Attention Recent Grads & Post-Grads! Free CLE Pro Bono Training on Representing Parents in Muckleshoot Youth-in-Need-of-Care Cases
Date: Friday, Feb. 14, 2014
Time: 10:00 AM – 2:30 PM
Location: Foster Pepper PLLC, 1111 3rd Ave., Ste. 3000
CLE Credits: General: 4.0, Ethics, 1.0
Are you interested in child welfare proceedings and practicing in tribal communities? Are you interested in developing direct representation and courtroom skills? Are you looking for a meaningful pro bono opportunity? If you answered yes to these questions, join us at this FREE CLE!
We are seeking pro bono attorneys to represent eligible parents engaged in child welfare cases in Muckleshoot Tribal Court. This CLE will cover the basics of child welfare advocacy at Muckleshoot, including cultural competency, best practices, and an ethics discussion. Participation in this free CLE confirms your willingness to serve as pro bono counsel. Lunch provided courtesy of Foster Pepper PLLC.
For question or to RSVP, contact Stacey Lara.
QLaw Foundation Offers Summer Grant Program Up to $5,000, Due 3/14
Are you a member of the LGBTQ community or an ally? Do you plan on spending your summer internship promoting the rights of LGBT persons or persons living with HIV/AIDS? Will you be working with a non-profit organization or government agency?
If so, you may be eligible for up to a $5000 grant to fund 10 full-time, 40 hour weeks of work. The goal of the QLaw Foundation grant program is to ensure that unmet legal needs in the LGBT community are recognized and prioritized, and that the next generation of legal advocates for LGBT rights develop the skills necessary for careers in public interest law.
Applications due by March 14, 2014.
For more information and application details, please click here.
Institute for Justice Invites Law Students to Its Public Interest Boot Camp, Applications Due 3/21
The Institute for Justice, the national law firm for liberty, is excited to announce our Public Interest Boot Camp this summer, July 25-27, in Arlington, Virginia. The law student conference brings together 40 top students from across the country. Learn how to use the law as a force for freedom, meet like-minded students and discuss cases like Kelo v. City of New London, McComish v. Bennett, and Zelman v. Simmons-Harris with the attorneys who helped litigate them. We’ll also hear a keynote from a distinguished jurist and lectures by noted Georgetown University Law School professor Randy Barnett, George Mason University School of Law professor Todd Zywicki and Cato Institute scholar Roger Pilon.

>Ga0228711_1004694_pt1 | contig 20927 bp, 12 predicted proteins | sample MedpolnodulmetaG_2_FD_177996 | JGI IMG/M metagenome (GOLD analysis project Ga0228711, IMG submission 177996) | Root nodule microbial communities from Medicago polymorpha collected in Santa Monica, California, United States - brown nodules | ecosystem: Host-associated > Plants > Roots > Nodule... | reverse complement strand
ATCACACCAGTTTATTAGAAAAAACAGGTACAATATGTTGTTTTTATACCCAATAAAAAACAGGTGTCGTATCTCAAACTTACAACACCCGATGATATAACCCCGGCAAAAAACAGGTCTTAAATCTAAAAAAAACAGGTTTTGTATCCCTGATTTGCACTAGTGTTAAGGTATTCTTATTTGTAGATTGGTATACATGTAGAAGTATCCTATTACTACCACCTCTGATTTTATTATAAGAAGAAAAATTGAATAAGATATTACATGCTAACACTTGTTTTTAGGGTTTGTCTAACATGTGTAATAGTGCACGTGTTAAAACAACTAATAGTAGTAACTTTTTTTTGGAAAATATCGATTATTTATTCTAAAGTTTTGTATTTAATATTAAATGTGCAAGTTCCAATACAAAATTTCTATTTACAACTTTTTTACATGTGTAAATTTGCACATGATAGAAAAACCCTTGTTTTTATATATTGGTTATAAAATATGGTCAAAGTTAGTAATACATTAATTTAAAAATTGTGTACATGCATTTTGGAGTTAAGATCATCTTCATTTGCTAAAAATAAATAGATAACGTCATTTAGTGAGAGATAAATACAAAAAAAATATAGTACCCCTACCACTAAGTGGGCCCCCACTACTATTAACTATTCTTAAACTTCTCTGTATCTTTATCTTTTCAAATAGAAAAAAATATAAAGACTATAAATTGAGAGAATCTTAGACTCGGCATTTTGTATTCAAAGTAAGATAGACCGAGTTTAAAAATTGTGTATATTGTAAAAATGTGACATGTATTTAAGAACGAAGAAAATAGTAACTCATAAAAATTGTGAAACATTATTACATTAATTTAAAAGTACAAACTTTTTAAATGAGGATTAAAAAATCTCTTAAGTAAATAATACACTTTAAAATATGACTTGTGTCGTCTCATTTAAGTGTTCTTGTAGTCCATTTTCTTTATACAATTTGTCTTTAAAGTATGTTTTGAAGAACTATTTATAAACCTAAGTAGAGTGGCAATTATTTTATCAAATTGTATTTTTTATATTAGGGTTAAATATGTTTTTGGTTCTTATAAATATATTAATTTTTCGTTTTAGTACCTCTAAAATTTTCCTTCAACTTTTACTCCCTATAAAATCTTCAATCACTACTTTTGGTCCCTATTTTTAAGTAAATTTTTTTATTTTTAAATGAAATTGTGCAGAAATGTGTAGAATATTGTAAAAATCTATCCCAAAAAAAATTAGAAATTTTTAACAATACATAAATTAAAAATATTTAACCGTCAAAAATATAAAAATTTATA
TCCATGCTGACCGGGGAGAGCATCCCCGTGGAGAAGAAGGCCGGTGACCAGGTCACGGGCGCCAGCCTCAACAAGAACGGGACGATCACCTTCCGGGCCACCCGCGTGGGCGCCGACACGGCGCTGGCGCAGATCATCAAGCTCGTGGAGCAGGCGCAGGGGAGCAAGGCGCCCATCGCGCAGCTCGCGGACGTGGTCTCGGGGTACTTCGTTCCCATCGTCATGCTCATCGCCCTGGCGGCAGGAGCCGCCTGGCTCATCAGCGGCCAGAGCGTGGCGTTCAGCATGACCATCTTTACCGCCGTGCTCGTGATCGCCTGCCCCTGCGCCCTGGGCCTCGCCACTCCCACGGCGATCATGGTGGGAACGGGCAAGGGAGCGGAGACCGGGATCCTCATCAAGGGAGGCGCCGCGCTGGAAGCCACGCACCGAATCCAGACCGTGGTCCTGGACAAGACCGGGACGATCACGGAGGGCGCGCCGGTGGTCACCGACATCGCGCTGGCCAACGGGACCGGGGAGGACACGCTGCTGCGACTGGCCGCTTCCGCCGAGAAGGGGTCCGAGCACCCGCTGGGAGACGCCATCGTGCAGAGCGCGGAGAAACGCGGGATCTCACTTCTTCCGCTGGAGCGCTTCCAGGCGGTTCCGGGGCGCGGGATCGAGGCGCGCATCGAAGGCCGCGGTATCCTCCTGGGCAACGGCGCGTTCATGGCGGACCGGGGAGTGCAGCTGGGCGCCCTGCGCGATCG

Accommodations and reasonable travel expenses are provided for accepted students, but attendance is limited! Applications are due March 21.
For details and more information on how to apply, click here.
Columbia Legal Services’ Institutions Project Advocacy Expands Opportunities Through its Reentry Clinic
Since 2011, IP has held free legal clinics to help low-income people who have been involved with the criminal justice system navigate legal issues surrounding their Legal Financial Obligations (LFOs are the fees, fines, and restitution resulting from a criminal conviction). With funding from the Paul G. Allen Family Foundation and Legal Foundation of Washington, IP is excited to expand these clinics to address access to employment and housing in addition to LFOs.
The support also allows IP to partner with FareStart, a culinary job training and placement program for homeless and disadvantaged individuals in Seattle. Through this partnership, we will offer training and special legal clinics for FareStart students. The FareStart clinic will be held on the fourth Tuesday of every month at 2:30 p.m. beginning January 28th, 2014, at the FareStart offices.
IP will continue to host reentry clinics for the community on the second Monday of each month at 2:45 p.m. at the Public Law Library of King County in the County Courthouse, 516 3rd Ave., Suite W621, Seattle, WA.
For more information or to volunteer, please contact Sonja Demco.
Legislature Seeks to Track Dropout Rate Among Homeless Students
By Annaliese Davis, The News Tribune, published Jan. 27, 2014
More than 27,000 students in Washington are homeless, and without the proper support, many fall behind and fail to graduate high school. According to the Office of Superintendent of Public Instruction, 27,390 students were homeless during the 2011-12 school year, and that number continues to rise. “It is far too often that these children are not properly identified and allowed to slip through the cracks,” said Miles Nowlin, the family support coordinator within the Shelton School District.
The federal McKinney-Vento Act requires school districts across the country to identify homeless students within their district and provide them with the necessary support to complete their schooling. In Washington, the information is collected, but the dropout rates of homeless students are not tracked or reported. Legislation proposed by Republican Rep. Kevin Parker of Spokane would require OPSI to compile and record the dropout number among homeless students.
Continue reading here.